A fun story of friendship and forgiveness for young independent readers and patient lap readers.

READ REVIEW

WENDELL LEARNS A LESSON

From the The Golfing Bee series , Vol. 2

The Golfing Bee is back in a new rule-learning adventure from Kranz and Motz (The Golfing Bee, 2016).

Wendell, whose friend George gave the bee a miniature set of clubs and a golfer’s outfit in their first story, is eager to spend more time on the golf course. He sleeps with his clubs, and on a rainy day, he practices his swing in the hive. When the sun finally comes out, he greets George and follows along with the game. At first, mud splashes everywhere, even over Wendell when he gets too close! Flying higher, Wendell admires how the ball spins. When George’s ball gets stuck in a sand trap, “called a bunker,” Kranz helpfully notes, Wendell works to free the ball. With a ladybug and a spider, Wendell has almost moved the ball when George shouts at him to stop: moving the ball is breaking the rules! Wendell is ashamed, and his feelings are hurt. After swinging and missing the ball a number of times, George realizes that he needs to apologize. He knows Wendell was only trying to help. Friends with Wendell again, George is able to hit the ball, and Wendell plans to learn more about golf’s rules. Wendell’s reaction after getting yelled at for trying to help will strike a chord with young readers, and George’s abashed apology may feel familiar to parents; that the pair ends their night together looking forward to the next day is a comforting lesson on friendship and/or parent-child relationships. Kranz’s vocabulary is accessible, although the congested text might intimidate readers. Motz’s large, brightly colored illustrations, which manage to show the size differential between bee and human without complicating the composition, are a huge draw. One illustration, in which the ball is hidden in the bunker, is especially fun for children who enjoy seek-and-find–style books. The cartoonish anthropomorphic bee and his round-eyed golfer friend are likable even when at odds. Wendell’s hive room, complete with bed, is still a mystery, but young readers are unlikely to be bothered by the bee-sized furniture.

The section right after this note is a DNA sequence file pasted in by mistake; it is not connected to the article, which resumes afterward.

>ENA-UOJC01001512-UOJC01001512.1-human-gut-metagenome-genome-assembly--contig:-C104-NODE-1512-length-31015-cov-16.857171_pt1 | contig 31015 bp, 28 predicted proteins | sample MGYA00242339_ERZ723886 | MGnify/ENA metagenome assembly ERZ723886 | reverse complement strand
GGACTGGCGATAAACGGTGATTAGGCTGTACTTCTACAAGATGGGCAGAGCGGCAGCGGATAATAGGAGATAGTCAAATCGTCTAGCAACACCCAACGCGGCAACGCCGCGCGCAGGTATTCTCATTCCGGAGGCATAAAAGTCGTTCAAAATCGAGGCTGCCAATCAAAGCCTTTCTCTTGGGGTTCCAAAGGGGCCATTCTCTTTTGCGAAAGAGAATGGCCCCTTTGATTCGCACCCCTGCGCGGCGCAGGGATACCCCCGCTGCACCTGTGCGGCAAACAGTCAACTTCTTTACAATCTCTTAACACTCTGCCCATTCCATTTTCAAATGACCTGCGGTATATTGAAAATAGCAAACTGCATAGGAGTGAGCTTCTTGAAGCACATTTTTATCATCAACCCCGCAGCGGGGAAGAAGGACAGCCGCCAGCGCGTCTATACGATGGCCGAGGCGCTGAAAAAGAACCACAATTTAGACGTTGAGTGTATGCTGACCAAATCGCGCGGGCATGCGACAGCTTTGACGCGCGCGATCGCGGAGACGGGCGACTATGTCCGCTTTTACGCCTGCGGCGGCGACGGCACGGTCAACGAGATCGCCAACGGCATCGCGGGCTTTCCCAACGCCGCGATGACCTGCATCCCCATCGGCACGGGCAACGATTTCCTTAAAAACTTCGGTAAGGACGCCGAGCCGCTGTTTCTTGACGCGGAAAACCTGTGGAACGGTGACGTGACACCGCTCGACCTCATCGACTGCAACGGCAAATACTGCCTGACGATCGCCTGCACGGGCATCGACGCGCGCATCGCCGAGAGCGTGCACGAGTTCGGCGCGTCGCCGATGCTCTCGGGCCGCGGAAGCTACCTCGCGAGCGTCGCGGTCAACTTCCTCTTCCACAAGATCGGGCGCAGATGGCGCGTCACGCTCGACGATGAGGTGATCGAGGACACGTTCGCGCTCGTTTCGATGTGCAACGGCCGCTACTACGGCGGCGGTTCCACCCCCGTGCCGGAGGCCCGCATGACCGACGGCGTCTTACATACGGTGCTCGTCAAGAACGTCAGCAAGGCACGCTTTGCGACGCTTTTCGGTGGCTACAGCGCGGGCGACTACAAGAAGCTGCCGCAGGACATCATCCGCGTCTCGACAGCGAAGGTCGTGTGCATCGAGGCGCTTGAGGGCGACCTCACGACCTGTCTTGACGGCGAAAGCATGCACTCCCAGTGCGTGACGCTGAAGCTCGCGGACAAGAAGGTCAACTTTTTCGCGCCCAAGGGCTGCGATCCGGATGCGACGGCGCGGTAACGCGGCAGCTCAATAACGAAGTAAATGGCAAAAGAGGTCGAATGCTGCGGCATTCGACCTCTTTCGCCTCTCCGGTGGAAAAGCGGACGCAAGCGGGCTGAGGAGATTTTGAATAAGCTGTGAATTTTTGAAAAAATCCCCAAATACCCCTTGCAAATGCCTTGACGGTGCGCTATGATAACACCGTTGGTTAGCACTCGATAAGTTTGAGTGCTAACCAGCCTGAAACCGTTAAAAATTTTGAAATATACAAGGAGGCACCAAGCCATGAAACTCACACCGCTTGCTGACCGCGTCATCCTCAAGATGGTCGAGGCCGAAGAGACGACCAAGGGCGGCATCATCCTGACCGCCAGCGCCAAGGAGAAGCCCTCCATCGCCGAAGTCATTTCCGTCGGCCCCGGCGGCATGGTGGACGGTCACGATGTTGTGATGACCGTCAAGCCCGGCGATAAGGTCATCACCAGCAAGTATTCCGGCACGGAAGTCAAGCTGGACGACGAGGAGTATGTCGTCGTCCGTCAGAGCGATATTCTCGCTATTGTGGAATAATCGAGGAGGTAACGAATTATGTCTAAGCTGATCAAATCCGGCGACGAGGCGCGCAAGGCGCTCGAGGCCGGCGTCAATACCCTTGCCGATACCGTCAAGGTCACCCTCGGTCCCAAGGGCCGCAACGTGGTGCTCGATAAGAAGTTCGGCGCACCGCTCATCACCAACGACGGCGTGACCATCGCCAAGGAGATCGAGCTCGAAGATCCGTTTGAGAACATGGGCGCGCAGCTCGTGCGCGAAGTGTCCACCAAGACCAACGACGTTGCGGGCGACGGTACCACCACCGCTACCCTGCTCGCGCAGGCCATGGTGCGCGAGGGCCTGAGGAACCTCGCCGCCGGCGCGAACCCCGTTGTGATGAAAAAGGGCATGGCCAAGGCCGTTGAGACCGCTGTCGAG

A fun story of friendship and forgiveness for young independent readers and patient lap readers.

Pub Date: Nov. 10, 2016

ISBN: 978-0-9983495-0-3

Page Count: 36

Publisher: CreateSpace

Review Posted Online: May 21, 2017

Kirkus Reviews Issue: June 15, 2017

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MORNING GIRL

Like the quiet lap of waves on the sand, the alternating introspections of two Bahamian island children in 1492. Morning Girl and her brother Star Boy are very different: she loves the hush of pre-dawn while he revels in night skies, noise, wind. In many ways they are antagonists, each too young and subjective to understand the other's perspective—in contrast to their mother's appreciation for her brother. In the course of these taut chapters concerning such pivotal events as their mother's losing a child, the arrival of a hurricane, or Star Boy's earning the right to his adult name, they grow closer. In the last, Morning Girl greets— with cordial innocence—a boat full of visitors, unaware that her beautifully balanced and textured life is about to be catalogued as ``very poor in everything,'' her island conquered by Europeans. This paradise is so intensely and believably imagined that the epilogue, quoted from Columbus's diary, sickens with its ominous significance. Subtly, Dorris draws parallels between the timeless chafings of sibs set on changing each other's temperaments and the intrusions of states questing new territory. Saddening, compelling—a novel to be cherished for its compassion and humanity. (Fiction. 8+)

Pub Date: Sept. 14, 1992

ISBN: 1-56282-284-5

Page Count: 80

Publisher: Hyperion

Review Posted Online: May 20, 2010

Kirkus Reviews Issue: Aug. 15, 1992